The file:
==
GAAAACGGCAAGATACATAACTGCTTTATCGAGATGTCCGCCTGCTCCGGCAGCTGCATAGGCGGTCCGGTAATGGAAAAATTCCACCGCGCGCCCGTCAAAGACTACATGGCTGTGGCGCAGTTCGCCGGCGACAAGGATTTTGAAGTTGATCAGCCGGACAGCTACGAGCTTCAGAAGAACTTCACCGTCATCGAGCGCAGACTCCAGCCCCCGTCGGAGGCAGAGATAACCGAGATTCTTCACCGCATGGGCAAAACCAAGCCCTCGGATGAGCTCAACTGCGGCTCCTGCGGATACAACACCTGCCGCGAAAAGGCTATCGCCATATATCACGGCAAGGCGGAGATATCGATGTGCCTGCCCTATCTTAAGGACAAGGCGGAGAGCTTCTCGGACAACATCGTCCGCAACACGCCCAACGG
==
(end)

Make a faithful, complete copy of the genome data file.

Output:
GAAAACGGCAAGATACATAACTGCTTTATCGAGATGTCCGCCTGCTCCGGCAGCTGCATAGGCGGTCCGGTAATGGAAAAATTCCACCGCGCGCCCGTCAAAGACTACATGGCTGTGGCGCAGTTCGCCGGCGACAAGGATTTTGAAGTTGATCAGCCGGACAGCTACGAGCTTCAGAAGAACTTCACCGTCATCGAGCGCAGACTCCAGCCCCCGTCGGAGGCAGAGATAACCGAGATTCTTCACCGCATGGGCAAAACCAAGCCCTCGGATGAGCTCAACTGCGGCTCCTGCGGATACAACACCTGCCGCGAAAAGGCTATCGCCATATATCACGGCAAGGCGGAGATATCGATGTGCCTGCCCTATCTTAAGGACAAGGCGGAGAGCTTCTCGGACAACATCGTCCGCAACACGCCCAACGG